Oxalics are like bleach except they remove graying without taking the color-I like "Dekswood" brand out here. Also, I use a stronger concentration than they recommend- I only put in about half the water. Wet the deck down first, then apply the cleaner, let soak in and keep moist. I also use a soft bristle push broom to scrub lightly.

Afterwards, pressure wash off. Make sure you hold the tip at a distance from the decking so that the width of the spray matches the width of the boards. Start at one end- follow the board all the way to the end or to a break, otherwise you may see overlap marks- does that make sense to you?

This is about as close as you're going to get without replacing the decking, but if you take the time,(apply second coat of dekswood to stubborn areas) I think you'll be pleased with the results.

Also, if you put a semitransparent stain on everything, it will help to even out the tones even better.

Let me know how it works out...
Bay Area Painter and Faux Finisher

Mr. Michael 07-15-2007 10:03 PM

well, today i went out and bought a Cabot's deck brightener, only used it on the new cedar, got the gray out wonderfully. i think with a semi-transparent going on in about a week here, it's gonna look great. thanks to all for input so far. i'll post results when i restain.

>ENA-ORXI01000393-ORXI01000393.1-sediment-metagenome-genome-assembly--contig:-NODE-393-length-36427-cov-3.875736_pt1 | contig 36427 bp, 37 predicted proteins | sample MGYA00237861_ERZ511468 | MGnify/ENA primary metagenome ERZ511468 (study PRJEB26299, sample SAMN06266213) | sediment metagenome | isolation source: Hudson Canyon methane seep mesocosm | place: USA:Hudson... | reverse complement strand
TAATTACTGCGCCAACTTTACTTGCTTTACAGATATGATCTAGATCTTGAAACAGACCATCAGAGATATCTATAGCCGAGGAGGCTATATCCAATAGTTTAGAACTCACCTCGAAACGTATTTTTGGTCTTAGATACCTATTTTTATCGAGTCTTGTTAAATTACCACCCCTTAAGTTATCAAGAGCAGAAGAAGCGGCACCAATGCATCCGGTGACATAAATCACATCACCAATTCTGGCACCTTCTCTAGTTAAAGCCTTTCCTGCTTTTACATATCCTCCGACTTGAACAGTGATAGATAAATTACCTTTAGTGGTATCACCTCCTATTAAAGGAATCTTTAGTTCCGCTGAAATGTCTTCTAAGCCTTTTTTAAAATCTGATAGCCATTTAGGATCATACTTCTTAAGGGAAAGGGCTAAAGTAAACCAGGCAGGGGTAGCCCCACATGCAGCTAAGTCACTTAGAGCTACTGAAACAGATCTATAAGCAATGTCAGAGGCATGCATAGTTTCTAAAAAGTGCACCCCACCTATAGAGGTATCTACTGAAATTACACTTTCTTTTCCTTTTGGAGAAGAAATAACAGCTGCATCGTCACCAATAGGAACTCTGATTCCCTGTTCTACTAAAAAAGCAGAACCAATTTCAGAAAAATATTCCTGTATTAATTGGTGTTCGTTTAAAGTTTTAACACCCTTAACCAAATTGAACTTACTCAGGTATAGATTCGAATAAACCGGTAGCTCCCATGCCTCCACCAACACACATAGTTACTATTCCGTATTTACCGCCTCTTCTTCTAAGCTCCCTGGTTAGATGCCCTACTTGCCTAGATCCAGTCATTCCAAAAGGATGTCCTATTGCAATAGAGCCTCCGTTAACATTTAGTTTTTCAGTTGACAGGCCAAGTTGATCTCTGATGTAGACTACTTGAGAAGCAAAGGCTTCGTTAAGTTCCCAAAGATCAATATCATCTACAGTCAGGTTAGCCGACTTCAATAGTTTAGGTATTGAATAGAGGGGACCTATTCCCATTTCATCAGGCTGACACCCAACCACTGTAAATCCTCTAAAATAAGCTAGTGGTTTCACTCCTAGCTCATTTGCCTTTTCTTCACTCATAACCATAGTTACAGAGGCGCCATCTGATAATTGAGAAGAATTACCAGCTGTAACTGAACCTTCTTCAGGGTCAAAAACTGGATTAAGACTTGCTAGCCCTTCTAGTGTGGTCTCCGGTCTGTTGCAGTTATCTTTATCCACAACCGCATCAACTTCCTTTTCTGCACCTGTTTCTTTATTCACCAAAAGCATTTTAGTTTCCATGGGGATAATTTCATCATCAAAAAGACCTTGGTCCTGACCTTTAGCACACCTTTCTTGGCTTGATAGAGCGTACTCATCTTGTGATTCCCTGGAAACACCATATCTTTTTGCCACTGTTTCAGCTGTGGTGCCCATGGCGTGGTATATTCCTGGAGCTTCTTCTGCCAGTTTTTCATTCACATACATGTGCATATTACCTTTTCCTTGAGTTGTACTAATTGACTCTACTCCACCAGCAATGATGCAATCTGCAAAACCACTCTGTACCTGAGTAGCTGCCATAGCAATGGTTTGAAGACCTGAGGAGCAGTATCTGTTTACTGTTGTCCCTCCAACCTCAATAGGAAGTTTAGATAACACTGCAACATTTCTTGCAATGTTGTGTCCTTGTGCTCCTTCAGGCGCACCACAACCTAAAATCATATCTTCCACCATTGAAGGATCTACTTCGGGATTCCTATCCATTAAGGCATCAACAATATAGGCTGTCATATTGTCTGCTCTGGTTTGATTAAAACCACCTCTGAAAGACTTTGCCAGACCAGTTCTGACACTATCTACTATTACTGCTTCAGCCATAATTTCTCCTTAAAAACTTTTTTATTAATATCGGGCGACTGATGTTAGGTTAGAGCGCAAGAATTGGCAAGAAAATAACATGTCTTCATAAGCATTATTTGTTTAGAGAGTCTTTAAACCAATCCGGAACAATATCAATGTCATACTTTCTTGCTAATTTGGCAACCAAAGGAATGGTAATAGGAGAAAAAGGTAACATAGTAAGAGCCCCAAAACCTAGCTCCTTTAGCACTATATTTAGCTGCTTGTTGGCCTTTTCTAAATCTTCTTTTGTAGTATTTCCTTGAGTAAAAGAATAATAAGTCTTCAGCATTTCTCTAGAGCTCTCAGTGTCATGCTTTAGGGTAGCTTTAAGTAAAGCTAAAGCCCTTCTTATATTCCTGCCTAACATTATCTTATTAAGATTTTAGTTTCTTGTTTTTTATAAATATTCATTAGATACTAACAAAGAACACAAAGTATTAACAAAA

romniE1 10-09-2012 11:58 AM

There are many ways to solve your problem. Here is a good source to check out before you repaint your wood deck:
The author was pretty straight to the point. Although I also recommend watching some great videos on youtube

user1007 10-10-2012 11:31 AM

You may have to choose a darker stain than you wanted to blend the aged wood to the new. Obviously stepping up to a stain with more pigment, like a semi-solid stain will help if your ending color differences are dramatic. Some solid stains say they are for decks but I would recommend you use a solid stain on horizontal surfaces as an absolute last resort. In general, I think the more pigment you add to the surface of a deck, the higher the maintenance expectation and more frequent the need for refinishing.

boman47k 11-18-2012 08:22 AM

% years??? Where does the time go?

I knew there was something I had been meaning to do. :whistling2:
My deck is blending pretty good good now.

Concerning oxalic acid and bleach, I decided this last time to use some outdoor bleach to wash the deck a week or so ago. Iwas not real impressed with it, but when the deck dried, it looked whiter than I had ever seen it. The bleach seemed to take the natural color out of the boards. But, I did scrub it pretty good and used a lot of bleach.

I also really need to sand it now. I had lost my 45 degree tip and am using the 25 degree. I try to hold it farther from whatever I am washing to lessen the pressure being applied, but with the wood having some age, the bleach ( I guess), and the different tip it got kind of fuzzy. Not really bad like I have seen before, but it could use a sanding to get those fibers worked down a little smoother, imo.

spotco2 11-19-2012 12:35 AM

Bleach has no place on cleaning wood.

It screws with the pH of the wood if not neutralized and can create issues when trying to get a consistent finish applied.

With proper chemicals you can strip all of the old finish without much more than a garden hose and a scrub brush.

High pressure and a narrow tip can do more damage than good as you now know.